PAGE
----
EEOC remains focused on pregnancy accommodation mandate
- The U.S. Equal Employment Opportunity Commission (EEOC) has sued an employer, alleging that it failed to accommodate a pregnant employee, in violation of federal law.
- According to the commission, PruittHealth-Raleigh, LLC, of North Carolina denied a pregnant nursing assistant light duty or a temporary job modification that is normally given to nursing assistants injured on the job. Without the accommodation that would have exempted her from heavy lifting, she was forced to resign, EEOC has alleged.
- The agency seeks injunctive relief, including policy changes at the company and back pay, compensatory damages and punitive damages for the employee.
Employers must treat pregnant women “the same for all employment-related purposes, including receipt of benefits under fringe benefit programs, as other persons not so affected but similar in their ability or inability to work,” the Pregnancy Discrimination Act says. This means that employers that offer light duty, for example, would have to provide similar accommodations to a pregnant employee, Randy Gepp, an employment litigation attorney with Taylor English, previously told HR Dive.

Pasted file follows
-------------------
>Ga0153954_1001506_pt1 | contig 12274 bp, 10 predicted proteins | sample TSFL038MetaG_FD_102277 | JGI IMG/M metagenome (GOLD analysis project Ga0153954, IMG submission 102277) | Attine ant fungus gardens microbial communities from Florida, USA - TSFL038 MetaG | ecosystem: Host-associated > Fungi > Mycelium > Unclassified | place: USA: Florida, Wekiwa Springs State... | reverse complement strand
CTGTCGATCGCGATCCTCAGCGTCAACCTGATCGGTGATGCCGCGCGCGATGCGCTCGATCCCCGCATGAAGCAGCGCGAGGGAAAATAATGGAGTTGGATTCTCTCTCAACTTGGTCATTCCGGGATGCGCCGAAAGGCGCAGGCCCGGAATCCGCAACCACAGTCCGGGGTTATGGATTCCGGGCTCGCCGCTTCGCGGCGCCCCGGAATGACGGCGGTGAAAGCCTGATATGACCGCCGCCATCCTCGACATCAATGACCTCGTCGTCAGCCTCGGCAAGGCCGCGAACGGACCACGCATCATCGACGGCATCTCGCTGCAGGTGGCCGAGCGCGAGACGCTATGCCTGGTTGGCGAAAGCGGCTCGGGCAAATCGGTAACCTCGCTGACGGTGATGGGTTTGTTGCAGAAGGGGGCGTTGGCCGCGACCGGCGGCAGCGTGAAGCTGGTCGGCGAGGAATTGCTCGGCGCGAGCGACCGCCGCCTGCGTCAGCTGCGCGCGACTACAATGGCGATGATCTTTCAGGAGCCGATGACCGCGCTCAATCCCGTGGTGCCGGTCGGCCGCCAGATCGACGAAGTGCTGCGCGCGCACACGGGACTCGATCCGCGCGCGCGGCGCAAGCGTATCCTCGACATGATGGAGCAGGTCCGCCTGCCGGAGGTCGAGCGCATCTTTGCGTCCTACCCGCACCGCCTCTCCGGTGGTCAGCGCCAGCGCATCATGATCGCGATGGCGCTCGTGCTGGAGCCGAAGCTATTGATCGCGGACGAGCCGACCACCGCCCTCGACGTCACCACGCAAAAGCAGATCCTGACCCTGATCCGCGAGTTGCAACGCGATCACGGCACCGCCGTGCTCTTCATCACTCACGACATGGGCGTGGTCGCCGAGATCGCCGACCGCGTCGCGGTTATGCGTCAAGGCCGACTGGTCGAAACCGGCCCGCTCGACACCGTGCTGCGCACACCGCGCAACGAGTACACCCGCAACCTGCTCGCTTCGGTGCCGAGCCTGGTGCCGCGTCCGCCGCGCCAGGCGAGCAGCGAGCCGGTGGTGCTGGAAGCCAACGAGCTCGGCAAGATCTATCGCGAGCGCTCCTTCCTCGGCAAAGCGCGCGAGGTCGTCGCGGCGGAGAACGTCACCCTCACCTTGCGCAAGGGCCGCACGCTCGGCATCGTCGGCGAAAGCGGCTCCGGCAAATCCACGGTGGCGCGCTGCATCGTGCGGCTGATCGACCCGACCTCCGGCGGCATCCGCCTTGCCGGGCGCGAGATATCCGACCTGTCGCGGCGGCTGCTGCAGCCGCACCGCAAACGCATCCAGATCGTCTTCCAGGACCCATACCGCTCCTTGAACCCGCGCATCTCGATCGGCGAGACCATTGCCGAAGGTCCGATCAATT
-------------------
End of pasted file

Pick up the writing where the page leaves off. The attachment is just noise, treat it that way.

And despite a change in administrations — and an obvious shift in enforcement at other agencies — the independent EEOC appears focused on many of its same priorities, including pregnancy accommodation. Just earlier this month, a sports grill agreed to pay $24,000 to resolve an EEOC claim that it fired a pregnant worker because she stopped wearing the company's required uniform — a tight-fitting shirt and hot pants.
For employers, the key to avoiding such claims may be training. Experts continue to note that front-line managers cause a significant number of violations, and EEOC recommends that managers be trained to recognize requests for accommodation.